Wednesday, April 11, 2018

Machiavellian Turn as Container Shipping Companies Line up Against Port and Logistics Group

Tales of Deceit, Legal Wrangles and Cross Accusations with a Military Aspect Thrown In
Shipping News Feature
DJIBOUTI – DUBAI – EAST AFRICA – It seems the row over the seizure in February of the Doraleh Container Terminal (DCT) from UAE based logistics specialist DP World by the government of Djibouti is about to get even more intense. When DP issued a legal notice with the intention of warning off any prospective managers or developers of the facilities at Djibouti Port after their staff were expelled, the likely candidates went unnamed. Now events have taken another Machiavellian turn with two major shipping lines revealed as the companies who are bidding to take over what DP World has claimed is legally theirs.

The Djibouti government has obviously chosen to make the most of its most precious asset, that of an ocean gateway to East Africa and the land locked countries of the region, plus the benefits the port offers in the way of revenue from the biggest US military base in Africa and other similar operations belonging to Italy, Japan and, most significantly France and China.

The reason these last two bear an added importance is complex. China is building its military capability in Djibouti, something that doesn’t sit well with the Americans who maintain a force of around 4,000 at Camp Lemonnier 20 miles inland from the port. From here the US controls drone missions over Yemen and Somalia and with the build-up of Chinese forces just ‘up the road’ General Thomas Waldhauser, commander of the US military has expressed concerns about the expansion.

The French and Chinese presences have another separate reason to give concern to DP World, the two companies which are negotiating for development of the commercial facilities have been revealed as CMA CGM and Pacific International Lines (PIL), the third and tenth largest global container carriers respectively according to the Alphaliner Top 100. CMA CGM is of course headquartered in Marseille and already operates up to five services a week to and from the Doraleh Terminal hitting points as diverse as Jeddah, Felixstowe, Malta and Shanghai.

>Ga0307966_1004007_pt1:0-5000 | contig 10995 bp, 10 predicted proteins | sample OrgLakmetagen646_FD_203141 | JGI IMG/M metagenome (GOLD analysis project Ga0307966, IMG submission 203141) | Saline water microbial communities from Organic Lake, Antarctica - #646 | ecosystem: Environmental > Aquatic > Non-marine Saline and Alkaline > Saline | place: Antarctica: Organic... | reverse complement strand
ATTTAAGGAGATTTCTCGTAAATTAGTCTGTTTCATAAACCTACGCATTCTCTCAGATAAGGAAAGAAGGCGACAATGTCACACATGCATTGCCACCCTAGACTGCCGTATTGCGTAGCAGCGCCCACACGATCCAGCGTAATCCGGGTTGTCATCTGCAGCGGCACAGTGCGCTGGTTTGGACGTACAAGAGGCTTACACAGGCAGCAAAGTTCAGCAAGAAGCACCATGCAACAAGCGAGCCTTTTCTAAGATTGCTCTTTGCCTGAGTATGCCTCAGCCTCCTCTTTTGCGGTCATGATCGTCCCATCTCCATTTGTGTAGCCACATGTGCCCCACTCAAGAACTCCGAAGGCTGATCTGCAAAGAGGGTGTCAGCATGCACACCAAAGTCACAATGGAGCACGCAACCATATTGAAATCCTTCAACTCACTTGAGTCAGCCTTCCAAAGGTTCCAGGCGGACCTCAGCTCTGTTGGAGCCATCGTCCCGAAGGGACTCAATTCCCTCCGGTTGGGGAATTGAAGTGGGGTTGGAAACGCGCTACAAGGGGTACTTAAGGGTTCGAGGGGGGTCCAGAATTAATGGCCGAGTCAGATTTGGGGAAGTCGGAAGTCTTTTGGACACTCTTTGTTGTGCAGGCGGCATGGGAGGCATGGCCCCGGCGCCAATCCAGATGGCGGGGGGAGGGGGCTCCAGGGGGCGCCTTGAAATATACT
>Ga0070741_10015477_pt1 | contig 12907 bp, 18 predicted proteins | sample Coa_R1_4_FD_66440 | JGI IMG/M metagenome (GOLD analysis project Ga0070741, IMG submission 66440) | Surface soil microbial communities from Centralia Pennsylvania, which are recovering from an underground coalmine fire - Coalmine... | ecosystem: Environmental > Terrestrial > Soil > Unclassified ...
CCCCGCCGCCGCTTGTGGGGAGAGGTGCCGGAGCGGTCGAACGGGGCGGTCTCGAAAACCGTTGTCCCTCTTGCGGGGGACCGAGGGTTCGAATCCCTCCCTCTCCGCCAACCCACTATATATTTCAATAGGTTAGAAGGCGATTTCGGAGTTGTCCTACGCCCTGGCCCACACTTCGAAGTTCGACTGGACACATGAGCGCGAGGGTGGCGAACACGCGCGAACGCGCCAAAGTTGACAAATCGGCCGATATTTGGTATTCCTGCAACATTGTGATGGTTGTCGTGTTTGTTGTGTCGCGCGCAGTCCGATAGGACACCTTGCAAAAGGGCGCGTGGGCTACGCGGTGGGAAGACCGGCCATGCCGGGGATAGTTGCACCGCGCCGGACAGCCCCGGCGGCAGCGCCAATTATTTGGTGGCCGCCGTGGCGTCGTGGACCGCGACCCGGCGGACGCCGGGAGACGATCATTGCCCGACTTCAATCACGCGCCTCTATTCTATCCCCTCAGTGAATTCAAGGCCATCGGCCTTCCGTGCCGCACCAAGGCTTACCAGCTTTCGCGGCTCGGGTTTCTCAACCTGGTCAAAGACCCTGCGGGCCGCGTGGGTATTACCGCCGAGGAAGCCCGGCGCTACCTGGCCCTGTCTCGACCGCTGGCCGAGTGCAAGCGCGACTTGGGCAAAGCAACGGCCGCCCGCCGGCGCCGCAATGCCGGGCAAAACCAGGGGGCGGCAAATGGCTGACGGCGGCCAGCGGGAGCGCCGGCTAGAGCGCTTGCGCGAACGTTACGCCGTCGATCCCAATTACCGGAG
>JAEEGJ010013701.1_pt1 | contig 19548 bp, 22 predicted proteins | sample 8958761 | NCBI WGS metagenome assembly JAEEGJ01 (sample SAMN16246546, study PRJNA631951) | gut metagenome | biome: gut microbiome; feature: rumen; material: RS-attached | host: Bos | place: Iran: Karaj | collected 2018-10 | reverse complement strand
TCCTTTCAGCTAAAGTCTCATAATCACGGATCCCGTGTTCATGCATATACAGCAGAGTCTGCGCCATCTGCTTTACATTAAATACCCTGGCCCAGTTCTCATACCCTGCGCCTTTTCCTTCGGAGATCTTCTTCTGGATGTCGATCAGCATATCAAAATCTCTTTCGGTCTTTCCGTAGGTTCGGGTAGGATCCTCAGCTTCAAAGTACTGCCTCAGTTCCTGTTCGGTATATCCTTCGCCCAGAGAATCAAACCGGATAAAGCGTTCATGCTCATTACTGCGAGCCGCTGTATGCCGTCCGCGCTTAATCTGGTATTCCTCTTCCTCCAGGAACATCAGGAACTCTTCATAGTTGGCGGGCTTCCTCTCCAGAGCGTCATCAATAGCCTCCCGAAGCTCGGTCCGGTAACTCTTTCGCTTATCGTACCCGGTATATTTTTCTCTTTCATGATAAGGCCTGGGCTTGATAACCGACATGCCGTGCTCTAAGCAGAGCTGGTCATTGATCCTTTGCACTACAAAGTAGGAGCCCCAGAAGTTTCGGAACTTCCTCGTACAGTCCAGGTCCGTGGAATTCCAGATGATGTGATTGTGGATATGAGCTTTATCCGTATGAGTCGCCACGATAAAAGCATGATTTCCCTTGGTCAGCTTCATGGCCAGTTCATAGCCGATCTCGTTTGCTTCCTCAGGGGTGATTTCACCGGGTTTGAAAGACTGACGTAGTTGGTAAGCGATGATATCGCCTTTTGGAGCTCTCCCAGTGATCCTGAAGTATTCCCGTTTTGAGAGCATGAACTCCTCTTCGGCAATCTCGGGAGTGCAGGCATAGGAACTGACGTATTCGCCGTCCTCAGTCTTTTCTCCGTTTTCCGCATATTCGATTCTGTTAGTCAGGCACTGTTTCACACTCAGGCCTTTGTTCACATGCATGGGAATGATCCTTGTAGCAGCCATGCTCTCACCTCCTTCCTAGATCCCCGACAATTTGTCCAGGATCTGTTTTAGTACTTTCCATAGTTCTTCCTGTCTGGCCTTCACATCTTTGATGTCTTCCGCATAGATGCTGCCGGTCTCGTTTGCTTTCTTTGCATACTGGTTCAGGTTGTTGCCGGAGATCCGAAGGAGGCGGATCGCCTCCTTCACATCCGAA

PIL is a Singapore registered line with its roots (and routes) firmly in the Chinese market and currently ships hundreds of thousands of boxes through the Port of Djibouti with plans to expand this. It is PIL which is largely tasked with supplying the Chinese Navy facility.

Now DP World will doubtless be watching closely what it will undoubtedly see as illegal participation by the two shipping lines in developing facilities, something it has been seemingly backed by the Court in London as having the contract to do. The company first went to Court when a prosecution case of bribery was raised by the Djibouti government in 2014 alleging improper payments by DP World to the former port boss, allegations found to be unproven by the Court.

Despite losing the case the government went ahead and seized the assets of DP World but now brushes off press enquiries saying simply that they are ‘buying out the 33% of shares concerned’. For its part the UAE based operator says this is a clear case of stealing profitable assets. The company further angered the Djiboutians when they redistributed shares in the Port of Berbera in March.

That deal saw 30% of stock going to the government of Somaliland but 19% awarded to Ethiopia, DP World holding the 51% balance. Berbera is another potential entry point to this and other East African countries, with currently virtually all Ethiopia’s trade coming via Djibouti. Berbera of course has its own problems as it exists in Somaliland, a place not universally recognised as a country in its own right, and certainly not by Somalia which considers it a rogue state. Seemingly Ethiopia takes a different view and is developing a road trade corridor to Addis Ababa to relieve its reliance on Djibouti.

Djibouti meanwhile has already got strong infrastructure links with the Ethiopian capital with both road, and perhaps more importantly, rail and which fits well with the Chinese ‘belt and road’ mentality, with strong indications that this is the route China feels will give it optimum access to those East African markets, no matter how much it upsets the Americans, DP World or anyone else.

The actions taken in Djibouti have disgusted DP World with Group Chairman Sultan Ahmad bin Sulayem, quoted as saying ‘Africa needs infrastructure and if nations can change laws to take assets it will be difficult to attract further investment’. The proposals for the Port of Djibouti include a DCT expansion to handle up to four million TEU’s per annum (currently circa 1 million) in a port also capable of handling every type of bulk cargo including oil.

The overall cost estimates for all the Djibouti developments, including constructing an international airport, run to over $1 billion and it will be interesting to see who provides the funds and what actions the aggrieved DP World take against those they view as responsible for the company’s losses in this case.